Aspen is known for its art scene, featuring the world-renowned Aspen Art Museum and a plethora of high-end galleries lining its brick-studded mall. For a local art perspective, exit the ballyhoo and travel over the bridge and through the roundabout to find the Aspen Chapel Gallery tucked under Prince of Peace’s steeple. The gallery has a dedicated entrance and is open to the public daily from 10am to 5pm.
The Aspen Chapel Gallery’s 240th show, “Here,” was curated by local architect and photographer Greg Watts and will run through Saturday, April 1. The exhibit showcases local photographers both young and old by promoting five high-school students among the eleven contributing artists.
“I wanted to get all types of perspectives,” Watts said. “We are going to be leaving this valley to these young people, and I want them to have a say in what this valley is about.” The vision of the portrait, landscape and architectural photograph show is to represent lifestyles across the Roaring Fork Valley. It is in partnership with the Aaron Roberts-Gray Memorial Scholarship at the Aspen Community Foundation.
The interfaith Aspen Chapel was established in 1967 with a mandate of inclusivity and a focus on the arts, which is evident not only in the pews but the gallery below. The chapel was conceived in the 1960s by a Mennonite bishop who was influenced by a trip to France where he discovered old windmills, which were converted to wayside chapels by the simple addition of a steeple. They were often referred to as “Paux Mulon” or “Mill of Peace,” according to the chapel’s website. After services, the mixed congregation is invited to socialize and pursue the ever-changing local artwork lining the whitewashed walls of the communal space at the base of the chapel.
Molly Briggs, one of the artists in this show, was inspired by her photojournalism work for The Aspen Daily News. “Here” is her first photography show. Her candid images capture emotionally imbued scenes of women interacting in the Vally’s nightlife. Briggs’ work encapsulates a narrative within still but almost fleeting photographs. She utilized the existing ambient light, instead of a flash. Employing color grading techniques she produced saturated pigments and enhanced visual textures within the images.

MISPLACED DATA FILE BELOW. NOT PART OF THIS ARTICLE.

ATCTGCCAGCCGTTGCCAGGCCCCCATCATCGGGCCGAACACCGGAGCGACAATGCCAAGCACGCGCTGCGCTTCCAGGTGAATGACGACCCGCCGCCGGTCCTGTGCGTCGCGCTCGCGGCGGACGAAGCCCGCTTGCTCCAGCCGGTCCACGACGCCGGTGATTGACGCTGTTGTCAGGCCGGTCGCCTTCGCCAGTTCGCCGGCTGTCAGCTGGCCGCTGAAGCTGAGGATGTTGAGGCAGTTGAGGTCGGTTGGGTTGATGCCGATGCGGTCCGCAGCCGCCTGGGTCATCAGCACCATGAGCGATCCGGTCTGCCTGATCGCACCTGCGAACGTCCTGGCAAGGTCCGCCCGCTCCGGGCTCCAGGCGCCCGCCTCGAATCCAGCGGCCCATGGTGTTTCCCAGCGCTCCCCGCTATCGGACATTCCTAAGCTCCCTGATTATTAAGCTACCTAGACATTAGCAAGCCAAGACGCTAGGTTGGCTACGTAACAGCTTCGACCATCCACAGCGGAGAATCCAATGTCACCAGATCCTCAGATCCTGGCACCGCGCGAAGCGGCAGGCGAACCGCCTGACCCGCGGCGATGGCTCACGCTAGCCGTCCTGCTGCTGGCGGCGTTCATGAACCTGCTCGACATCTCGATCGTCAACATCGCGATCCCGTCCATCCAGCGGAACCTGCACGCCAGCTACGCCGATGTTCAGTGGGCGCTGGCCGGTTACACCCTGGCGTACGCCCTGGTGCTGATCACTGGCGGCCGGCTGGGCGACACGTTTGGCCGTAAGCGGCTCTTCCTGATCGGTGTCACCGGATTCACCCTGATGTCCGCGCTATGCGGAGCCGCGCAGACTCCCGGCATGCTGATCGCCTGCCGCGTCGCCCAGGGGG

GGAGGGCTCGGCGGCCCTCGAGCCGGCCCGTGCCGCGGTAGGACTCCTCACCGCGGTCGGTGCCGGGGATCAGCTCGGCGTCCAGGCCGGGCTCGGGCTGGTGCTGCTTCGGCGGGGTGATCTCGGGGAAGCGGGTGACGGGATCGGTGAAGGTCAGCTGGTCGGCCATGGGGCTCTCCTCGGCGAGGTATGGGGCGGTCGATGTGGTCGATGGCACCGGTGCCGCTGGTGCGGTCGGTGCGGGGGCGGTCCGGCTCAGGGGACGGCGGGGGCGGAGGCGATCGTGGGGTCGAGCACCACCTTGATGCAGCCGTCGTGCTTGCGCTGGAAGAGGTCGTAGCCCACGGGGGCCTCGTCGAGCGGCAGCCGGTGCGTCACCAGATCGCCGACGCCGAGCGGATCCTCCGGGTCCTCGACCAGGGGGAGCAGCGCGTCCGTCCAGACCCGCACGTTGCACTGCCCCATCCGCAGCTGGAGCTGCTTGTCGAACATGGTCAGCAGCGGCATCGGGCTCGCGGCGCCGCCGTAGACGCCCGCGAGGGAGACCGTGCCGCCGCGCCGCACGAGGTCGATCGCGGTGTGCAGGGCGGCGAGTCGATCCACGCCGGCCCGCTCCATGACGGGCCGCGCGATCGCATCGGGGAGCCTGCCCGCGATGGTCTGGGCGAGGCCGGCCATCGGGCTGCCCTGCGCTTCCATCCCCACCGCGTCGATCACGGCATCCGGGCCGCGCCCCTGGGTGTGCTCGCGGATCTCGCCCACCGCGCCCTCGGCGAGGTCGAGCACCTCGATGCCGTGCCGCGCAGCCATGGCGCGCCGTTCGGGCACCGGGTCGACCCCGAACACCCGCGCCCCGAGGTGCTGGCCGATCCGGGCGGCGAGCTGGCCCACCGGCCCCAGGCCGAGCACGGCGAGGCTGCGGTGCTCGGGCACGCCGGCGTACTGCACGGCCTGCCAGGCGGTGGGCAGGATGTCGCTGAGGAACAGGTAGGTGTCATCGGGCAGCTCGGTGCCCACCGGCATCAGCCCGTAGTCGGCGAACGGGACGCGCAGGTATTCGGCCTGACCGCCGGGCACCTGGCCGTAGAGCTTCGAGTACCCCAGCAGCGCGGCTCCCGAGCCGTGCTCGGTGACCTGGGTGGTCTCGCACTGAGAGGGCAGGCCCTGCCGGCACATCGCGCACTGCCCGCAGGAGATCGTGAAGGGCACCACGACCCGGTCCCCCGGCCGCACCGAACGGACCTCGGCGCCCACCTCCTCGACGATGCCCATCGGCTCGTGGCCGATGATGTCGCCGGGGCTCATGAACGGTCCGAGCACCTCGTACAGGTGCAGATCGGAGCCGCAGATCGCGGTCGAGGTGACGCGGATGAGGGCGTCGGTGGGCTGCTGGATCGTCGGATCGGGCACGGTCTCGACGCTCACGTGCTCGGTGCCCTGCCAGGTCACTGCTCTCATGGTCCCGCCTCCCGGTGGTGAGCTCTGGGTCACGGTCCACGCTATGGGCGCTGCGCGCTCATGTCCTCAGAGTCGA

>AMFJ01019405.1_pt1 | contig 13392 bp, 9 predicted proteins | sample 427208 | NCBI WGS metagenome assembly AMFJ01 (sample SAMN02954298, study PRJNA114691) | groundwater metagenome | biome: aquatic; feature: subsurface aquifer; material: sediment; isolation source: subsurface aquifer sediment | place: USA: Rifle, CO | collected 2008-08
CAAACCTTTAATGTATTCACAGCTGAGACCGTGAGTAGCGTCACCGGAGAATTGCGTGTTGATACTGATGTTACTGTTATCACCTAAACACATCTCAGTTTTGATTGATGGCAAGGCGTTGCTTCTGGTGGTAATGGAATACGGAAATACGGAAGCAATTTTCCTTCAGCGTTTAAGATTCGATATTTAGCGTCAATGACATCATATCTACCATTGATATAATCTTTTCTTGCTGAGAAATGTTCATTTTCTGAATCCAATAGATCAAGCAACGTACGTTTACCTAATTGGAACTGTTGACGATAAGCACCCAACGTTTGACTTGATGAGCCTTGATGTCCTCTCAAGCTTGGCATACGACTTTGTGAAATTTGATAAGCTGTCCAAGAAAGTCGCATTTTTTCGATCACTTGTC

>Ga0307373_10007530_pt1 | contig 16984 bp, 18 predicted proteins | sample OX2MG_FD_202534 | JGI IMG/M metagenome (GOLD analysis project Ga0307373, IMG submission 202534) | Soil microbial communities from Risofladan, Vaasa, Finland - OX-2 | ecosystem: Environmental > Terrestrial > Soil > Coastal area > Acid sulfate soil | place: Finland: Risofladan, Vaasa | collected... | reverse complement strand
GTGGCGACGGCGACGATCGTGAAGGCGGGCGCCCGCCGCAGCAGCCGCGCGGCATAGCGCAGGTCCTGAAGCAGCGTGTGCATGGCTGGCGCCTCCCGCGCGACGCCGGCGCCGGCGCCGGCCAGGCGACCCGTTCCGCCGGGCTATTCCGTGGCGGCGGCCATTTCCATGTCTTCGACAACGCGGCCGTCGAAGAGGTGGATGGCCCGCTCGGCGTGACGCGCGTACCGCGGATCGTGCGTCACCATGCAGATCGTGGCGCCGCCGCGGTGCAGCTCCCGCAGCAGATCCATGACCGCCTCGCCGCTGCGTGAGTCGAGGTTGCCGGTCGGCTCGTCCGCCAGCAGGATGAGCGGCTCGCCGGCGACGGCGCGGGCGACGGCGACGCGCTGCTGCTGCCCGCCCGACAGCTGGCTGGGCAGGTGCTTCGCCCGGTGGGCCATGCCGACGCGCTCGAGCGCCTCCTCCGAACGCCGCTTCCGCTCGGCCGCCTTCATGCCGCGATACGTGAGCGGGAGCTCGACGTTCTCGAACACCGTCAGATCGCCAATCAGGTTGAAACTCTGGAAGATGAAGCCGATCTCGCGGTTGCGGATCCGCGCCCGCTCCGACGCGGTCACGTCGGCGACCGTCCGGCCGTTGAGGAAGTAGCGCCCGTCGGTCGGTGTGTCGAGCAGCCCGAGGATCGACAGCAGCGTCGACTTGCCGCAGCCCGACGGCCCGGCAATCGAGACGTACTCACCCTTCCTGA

Photographer Michele Cardamone contributed an array of portraits titled “Denizens of ‘70s in Aspen.” Beneath each image of a longtime local is a quote relaying their experience of Aspen. For example, Tim Cottrell said, “I loved the irreverent ‘messy vitality’ that was so prevalent back then. We were one.”
The gallery exclusively shows artists from the Roaring Fork Valley, and is one of only four locations consistently featuring local artists, along with the Red Brick Center for the Arts in Aspen, The Art Base in Basalt and The Launchpad in Carbondale. Tom Ward has facilitated the gallery’s eight annual group shows since the gallery’s inception almost 38 years ago. He told The Sun, “Local artists are very challenged when it comes to getting into a downtown gallery.”
In 2018, the gallery started donating 10% of the proceeds from the sale of artwork to local nonprofits. To date, the gallery has donated $38,500 to 23 organizations. From its annual high school shows, an additional $9,200 has been given back to support local art departments.
Each show has a unique curator responsible for selecting artists and establishing a relationship with a Valley nonprofit. Michael Bonds, a local ceramicist, joined Ward at the gallery in 2017 to aid in managing the curators and communicating with artists. Bonds said that the gallery exemplifies the concept “of building community and giving back to the community.”
Bonds and Ward also seek sponsorship for each show, and the gallery is regularly awarded a grant from The Aspen Thrift Shop, which is applied toward a weekly KAJX spot announcing the current show. TKC Foundation is also instrumental in supporting the work of the local artists. The gallery functions under the umbrella of The Aspen Chapel but is independently run and pays rent for its space. Ward said, “We couldn’t rent a space downtown. That would be impossible.”
The upcoming show, titled “Les Femmes,” is a mixed medium exhibit of all female artists in partnership with Planned Parenthood of Glenwood Springs. When asked about the current religious and political controversy surrounding Planned Parenthood, Ward told The Sun, “We can’t shy away from supporting things that support people.” The Aspen Chapel and its gallery are fulfilling the mission to build community through spirituality, the arts and inclusivity.
The Aspen Chapel Gallery’s shows are open to any artist living in the Roaring Fork Valley. For more information, to participate in a show or support the gallery, visit www.aspenchapelgallery.com